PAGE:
ability to detect everything out here.” Which means that dogs have smelled
mealy bugs and whatever else, in places like this for eons. Only now, it’s not
just a mealy bug anymore. It’s a meal ticket.
Sniff And Destroy - Training program proves dogs can be used as tool
in mealy bug detection
By Tim Tesconi, The Press Democrat, May 27, 2006
Rick Yount puts Autumn, a golden retriever,
through the paces as she searches a vineyard for
a bug-infested piece of wood, seen foreground
left, attached to a vine for her training. Photo
by Scott Manchester / PD
A golden retriever named Autumn moved closer
to becoming a full-fledged Wine Country sniffer dog after
bounding into a vineyard and tracking the scent of a bad bug on
grape growers' hit list.
The culprit is
the vine mealy bug and sniffer dogs like Autumn may be coming to
the wine industry's rescue.
In a training exercise last week, Autumn successfully sniffed a
planted scent hidden among the vines of a Santa Rosa vineyard.
The next big test will be finding the real mealy bug. But the
test showed that the dog wasn't thrown off by prevailing winds
or distracted by birds and other wildlife in a vineyard setting.
"That's what we like. It's all downhill from here," said Bonita
Bergin, president and executive director of Santa Rosa's
Assistance Dog Institute, after Autumn discovered the scent.
It's all part of the training for Autumn and a half-dozen other
dogs learning to search for the elusive vine mealy bug, a new
vineyard pest in Sonoma and Napa counties.
Vine mealy bugs are cryptic critters barely visible to the human
eye. But they secrete a scent that dogs can be trained to sniff
There's a lot at stake because the vine mealy bug is a
particularly insidious bug. It infests all parts of a vine,
producing a sugary excretion known as honeydew that is an ideal
environment for mold and other diseases.
Bergin is certain dogs can be used as a tool in the mealy bug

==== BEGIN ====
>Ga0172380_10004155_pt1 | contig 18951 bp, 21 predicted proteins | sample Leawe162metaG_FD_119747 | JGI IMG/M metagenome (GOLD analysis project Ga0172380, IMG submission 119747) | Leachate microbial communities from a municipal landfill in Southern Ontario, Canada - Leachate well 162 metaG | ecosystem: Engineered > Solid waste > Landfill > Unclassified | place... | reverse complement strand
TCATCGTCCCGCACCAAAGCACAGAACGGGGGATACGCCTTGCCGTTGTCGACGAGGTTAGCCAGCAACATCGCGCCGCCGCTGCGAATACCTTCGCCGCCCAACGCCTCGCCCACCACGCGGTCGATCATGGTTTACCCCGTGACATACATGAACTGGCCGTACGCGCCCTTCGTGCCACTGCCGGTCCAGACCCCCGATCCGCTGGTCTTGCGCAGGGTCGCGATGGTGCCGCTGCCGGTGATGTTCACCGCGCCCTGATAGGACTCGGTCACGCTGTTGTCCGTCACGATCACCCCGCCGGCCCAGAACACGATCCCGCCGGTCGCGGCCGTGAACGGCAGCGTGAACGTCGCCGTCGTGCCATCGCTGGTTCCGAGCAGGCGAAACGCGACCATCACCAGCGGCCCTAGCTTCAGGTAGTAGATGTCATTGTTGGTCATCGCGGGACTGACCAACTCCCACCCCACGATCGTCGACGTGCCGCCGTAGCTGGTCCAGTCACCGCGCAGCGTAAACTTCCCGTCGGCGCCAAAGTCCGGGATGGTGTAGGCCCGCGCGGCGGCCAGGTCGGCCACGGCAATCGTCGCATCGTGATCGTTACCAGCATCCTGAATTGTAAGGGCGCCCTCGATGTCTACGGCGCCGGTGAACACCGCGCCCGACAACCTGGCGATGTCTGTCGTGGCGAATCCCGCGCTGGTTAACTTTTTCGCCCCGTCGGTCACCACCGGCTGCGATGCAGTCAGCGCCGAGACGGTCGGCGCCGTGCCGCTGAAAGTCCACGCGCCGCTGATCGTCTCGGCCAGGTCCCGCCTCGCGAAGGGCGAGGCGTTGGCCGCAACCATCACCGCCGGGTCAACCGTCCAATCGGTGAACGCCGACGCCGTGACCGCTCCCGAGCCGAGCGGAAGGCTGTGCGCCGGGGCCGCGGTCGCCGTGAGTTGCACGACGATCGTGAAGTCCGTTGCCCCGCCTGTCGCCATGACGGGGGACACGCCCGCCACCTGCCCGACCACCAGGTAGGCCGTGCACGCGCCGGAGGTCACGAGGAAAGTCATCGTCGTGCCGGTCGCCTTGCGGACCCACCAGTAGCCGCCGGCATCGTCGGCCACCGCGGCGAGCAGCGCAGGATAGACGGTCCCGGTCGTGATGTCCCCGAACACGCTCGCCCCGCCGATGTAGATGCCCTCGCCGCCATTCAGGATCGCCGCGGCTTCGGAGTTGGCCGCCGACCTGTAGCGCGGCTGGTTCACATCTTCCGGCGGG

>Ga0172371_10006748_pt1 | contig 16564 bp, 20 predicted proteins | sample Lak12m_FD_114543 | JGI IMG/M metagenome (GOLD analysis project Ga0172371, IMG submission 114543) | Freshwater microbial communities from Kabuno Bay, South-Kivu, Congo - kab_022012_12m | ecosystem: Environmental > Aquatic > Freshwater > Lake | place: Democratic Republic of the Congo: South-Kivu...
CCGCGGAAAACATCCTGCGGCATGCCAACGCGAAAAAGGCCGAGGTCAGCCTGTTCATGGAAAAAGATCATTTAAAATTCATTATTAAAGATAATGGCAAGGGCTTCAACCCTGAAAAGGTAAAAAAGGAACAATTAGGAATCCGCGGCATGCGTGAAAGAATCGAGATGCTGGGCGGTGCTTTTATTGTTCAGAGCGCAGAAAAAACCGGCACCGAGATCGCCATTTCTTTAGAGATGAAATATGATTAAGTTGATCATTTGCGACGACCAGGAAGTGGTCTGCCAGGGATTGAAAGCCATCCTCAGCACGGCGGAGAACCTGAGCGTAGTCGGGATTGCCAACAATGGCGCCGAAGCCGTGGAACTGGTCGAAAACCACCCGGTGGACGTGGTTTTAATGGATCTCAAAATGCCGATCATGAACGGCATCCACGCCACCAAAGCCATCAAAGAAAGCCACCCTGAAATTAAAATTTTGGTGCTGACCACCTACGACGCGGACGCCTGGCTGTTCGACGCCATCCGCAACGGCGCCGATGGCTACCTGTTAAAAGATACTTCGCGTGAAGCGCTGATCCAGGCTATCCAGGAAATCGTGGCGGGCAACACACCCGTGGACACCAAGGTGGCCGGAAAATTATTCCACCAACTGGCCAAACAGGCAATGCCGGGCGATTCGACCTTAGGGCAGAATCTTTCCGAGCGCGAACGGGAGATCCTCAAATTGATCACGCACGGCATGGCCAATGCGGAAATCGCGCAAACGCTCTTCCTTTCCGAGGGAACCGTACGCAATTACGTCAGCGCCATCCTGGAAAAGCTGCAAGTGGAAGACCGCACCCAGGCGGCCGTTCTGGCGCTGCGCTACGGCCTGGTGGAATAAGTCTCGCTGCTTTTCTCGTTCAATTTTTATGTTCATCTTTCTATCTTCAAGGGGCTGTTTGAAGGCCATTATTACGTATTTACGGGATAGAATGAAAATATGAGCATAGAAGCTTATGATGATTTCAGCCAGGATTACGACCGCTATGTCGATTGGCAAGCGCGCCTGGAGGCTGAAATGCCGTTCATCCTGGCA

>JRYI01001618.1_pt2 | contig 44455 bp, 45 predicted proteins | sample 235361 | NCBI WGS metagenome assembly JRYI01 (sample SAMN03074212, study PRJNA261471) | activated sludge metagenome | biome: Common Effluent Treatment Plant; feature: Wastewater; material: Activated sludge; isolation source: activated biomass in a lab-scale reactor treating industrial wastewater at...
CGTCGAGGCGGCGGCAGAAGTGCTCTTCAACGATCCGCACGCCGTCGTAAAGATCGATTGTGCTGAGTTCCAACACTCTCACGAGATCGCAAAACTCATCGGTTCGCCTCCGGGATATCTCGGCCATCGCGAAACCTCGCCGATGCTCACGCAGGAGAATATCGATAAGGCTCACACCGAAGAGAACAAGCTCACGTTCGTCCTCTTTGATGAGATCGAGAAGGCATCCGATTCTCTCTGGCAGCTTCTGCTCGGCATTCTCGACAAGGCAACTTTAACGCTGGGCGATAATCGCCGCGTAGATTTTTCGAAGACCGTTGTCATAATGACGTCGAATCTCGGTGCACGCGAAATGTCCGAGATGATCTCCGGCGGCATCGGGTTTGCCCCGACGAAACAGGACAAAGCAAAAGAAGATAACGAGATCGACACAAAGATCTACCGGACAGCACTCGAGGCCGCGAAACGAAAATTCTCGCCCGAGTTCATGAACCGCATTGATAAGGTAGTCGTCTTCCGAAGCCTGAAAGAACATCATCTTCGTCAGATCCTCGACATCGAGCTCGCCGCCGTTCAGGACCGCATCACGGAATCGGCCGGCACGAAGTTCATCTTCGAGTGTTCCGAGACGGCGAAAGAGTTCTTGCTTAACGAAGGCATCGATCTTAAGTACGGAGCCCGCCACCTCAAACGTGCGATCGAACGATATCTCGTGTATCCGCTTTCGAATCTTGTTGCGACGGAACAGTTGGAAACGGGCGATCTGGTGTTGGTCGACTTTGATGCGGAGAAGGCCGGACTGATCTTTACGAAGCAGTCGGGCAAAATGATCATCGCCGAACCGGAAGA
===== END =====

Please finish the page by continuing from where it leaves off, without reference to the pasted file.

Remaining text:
battle. She said dogs promise to be more efficient, cost
effective and accurate than humans in canvassing the more than
100,000 acres in Napa and Sonoma counties that could be
harboring the insect.
"There's no question that we can develop a viable program that
uses dogs to detect vine mealy bugs," said Bergin, whose mission
for the past 30 years has been to "help dogs help people."
The program started last year when a group of growers and
vintners raised $33,000 for a research project to determine if
sniffer dogs could play a role in eradicating or controlling the
destructive insect so it doesn't become widespread. There are
already dozens of documented infestations in Napa and Sonoma
counties with more expected this year.
Even those training the dogs marvel at their sensory abilities.
"This is about training dogs to do something we can't do. It's
intriguing to watch Autumn use her sense of smell," said Rick
Yount, an Institute staff member who trained Autumn. He said
she's only been in training for eight weeks but has made
"With each success she becomes more confident. Success breeds
success," said Yount.
Growers are excited about using the dogs because it's a low-tech
way to deal with a pest problem. If a dog identifies an infested
grapevine, the vine can be removed or treated with insecticides.
It means a specific site can be sprayed rather than the whole
vineyard, which is not only less costly but better for the
Over the past year, Bergin said she has learned that it will
take a certain type of golden retriever to become a champion
vine mealy bug sniffer.
She said the kind of retriever that makes a good service dog for
disabled people is not the best dog for aggressively canvassing
hundreds of acres of vineyards to find mealy bugs.
"This kind of work requires dogs that are intense, driven,
highly aroused and with lots of energy," said Bergin. It's the
same personality type needed in training search-and-rescue dogs.
Do you have a Golden Retriever agriculture sniffer tale that you would
like to share? Just send it, along with photos, to: